Following the Dominican president’s announcement of an impending total border closure due to a dispute over the construction of a water route from a shared river, hundreds of Haitians left the Dominican Republic on Thursday.
The border will be closed starting on Friday at 6 a.m. (1000 GMT) and will remain closed “as long as necessary,” according to Dominican authorities, who have the support of their armed forces. However, talks with the Haitian administration are expected to continue.
Over a thousand people streamed through the border into Haiti at Ouanaminthe, near the canal, as authorities briefly opened the gates on Thursday afternoon for people getting deported or families looking to return.
Harold Estimable, director of the national migration office in Ouanaminthe, said some 250 to 300 Haitians had been arriving daily from the Dominican Republic in “very bad shape.”
United Nations experts warned earlier this week that Haitian women seeking pregnancy and postpartum medical care in the Dominican Republic were reportedly being arrested during check-ups and deported immediately without a chance to appeal.
The Caribbean country has tightened border security amid the worsening gang warfare in Haiti – where there are daily reports of kidnappings and sexual violence – deporting tens of thousands who left their country.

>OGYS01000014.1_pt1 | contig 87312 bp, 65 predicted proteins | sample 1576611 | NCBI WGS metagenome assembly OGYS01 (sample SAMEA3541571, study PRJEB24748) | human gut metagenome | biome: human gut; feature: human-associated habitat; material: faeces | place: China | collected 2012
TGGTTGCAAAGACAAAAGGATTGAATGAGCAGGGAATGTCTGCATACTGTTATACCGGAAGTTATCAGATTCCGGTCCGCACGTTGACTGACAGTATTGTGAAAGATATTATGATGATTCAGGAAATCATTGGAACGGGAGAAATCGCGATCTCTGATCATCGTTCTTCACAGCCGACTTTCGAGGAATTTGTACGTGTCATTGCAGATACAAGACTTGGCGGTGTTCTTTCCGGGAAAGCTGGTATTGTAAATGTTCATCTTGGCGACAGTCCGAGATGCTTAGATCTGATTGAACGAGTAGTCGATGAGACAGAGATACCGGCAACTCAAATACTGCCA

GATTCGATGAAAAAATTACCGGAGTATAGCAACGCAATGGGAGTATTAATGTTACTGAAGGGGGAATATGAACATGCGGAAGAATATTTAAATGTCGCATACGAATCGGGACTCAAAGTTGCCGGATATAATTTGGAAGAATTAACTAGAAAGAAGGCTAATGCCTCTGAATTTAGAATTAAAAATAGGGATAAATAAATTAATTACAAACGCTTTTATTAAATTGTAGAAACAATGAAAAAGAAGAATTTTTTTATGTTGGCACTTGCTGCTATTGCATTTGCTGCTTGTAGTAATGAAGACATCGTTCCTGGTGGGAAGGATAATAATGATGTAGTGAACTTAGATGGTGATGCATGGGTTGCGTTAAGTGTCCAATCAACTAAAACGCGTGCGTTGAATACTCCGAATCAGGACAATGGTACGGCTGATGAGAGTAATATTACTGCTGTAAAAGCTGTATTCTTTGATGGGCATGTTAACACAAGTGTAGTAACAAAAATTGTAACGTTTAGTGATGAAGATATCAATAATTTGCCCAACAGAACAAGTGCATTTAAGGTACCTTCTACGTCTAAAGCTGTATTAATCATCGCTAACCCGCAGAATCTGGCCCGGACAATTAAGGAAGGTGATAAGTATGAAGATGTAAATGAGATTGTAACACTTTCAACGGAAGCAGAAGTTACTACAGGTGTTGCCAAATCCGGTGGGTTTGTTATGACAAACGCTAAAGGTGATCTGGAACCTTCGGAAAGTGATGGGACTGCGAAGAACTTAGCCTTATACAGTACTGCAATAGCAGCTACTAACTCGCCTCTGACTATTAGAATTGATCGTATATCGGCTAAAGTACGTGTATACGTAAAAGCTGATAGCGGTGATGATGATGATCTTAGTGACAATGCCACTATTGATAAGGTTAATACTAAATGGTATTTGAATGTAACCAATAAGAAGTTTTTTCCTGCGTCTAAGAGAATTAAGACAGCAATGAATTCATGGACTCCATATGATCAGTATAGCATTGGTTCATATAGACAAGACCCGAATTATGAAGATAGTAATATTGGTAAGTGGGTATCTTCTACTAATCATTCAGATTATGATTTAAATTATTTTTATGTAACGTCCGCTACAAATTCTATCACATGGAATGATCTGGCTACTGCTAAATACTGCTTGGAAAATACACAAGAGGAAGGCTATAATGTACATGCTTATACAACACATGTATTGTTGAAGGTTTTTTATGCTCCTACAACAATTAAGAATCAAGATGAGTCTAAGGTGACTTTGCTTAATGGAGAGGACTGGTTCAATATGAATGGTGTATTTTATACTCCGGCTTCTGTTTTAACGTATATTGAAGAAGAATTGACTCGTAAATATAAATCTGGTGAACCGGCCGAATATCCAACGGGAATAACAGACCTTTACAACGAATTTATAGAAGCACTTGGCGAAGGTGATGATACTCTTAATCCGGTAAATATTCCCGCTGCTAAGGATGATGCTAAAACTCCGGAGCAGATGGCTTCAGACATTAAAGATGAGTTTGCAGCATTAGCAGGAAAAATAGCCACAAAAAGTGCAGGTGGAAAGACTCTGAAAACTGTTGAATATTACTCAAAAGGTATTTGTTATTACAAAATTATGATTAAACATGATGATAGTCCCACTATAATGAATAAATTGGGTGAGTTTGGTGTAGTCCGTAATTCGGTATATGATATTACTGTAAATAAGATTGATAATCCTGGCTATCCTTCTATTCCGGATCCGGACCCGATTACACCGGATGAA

“We have been prepared for weeks, not only for this situation but also for a possible peace force in Haiti,” said Dominican President Luis Abinader, adding if the Haitian government could not control the construction, Santo Domingo could.\
The Dominican Republic, which threatened to shut the border last week, argues construction works off the River Massacre violate a 1929 treaty.
Abinader is set to raise the issue on a visit to the United Nations next week.
“Unfortunately, they left us no alternative but to take drastic measures,” Abinader said, adding the Dominican Republic is planning the construction of two dams that “without the treaty could significantly affect” Haiti.
The government said the border closure will include all land, sea and air routes, and that it deployed a further 20 armored vehicles to a military camp on the border.
Later on Thursday, Haiti’s government said that it has the sovereign right to exploit its natural resources, as does the Dominican Republic, in line with the 1929 treaty. It also said it would take all measures to irrigate the Maribahoux plain.
The government said it “will take all necessary measures to protect the interests of the Haitian people.”
Local airline Sunrise Airways said it was adding a flight between both countries on Thursday afternoon ahead of the closure.
The U.S. Embassy, which has called on its citizens to leave Haiti, said on its website that those planning to leave for the Dominican Republic would need to make other arrangements.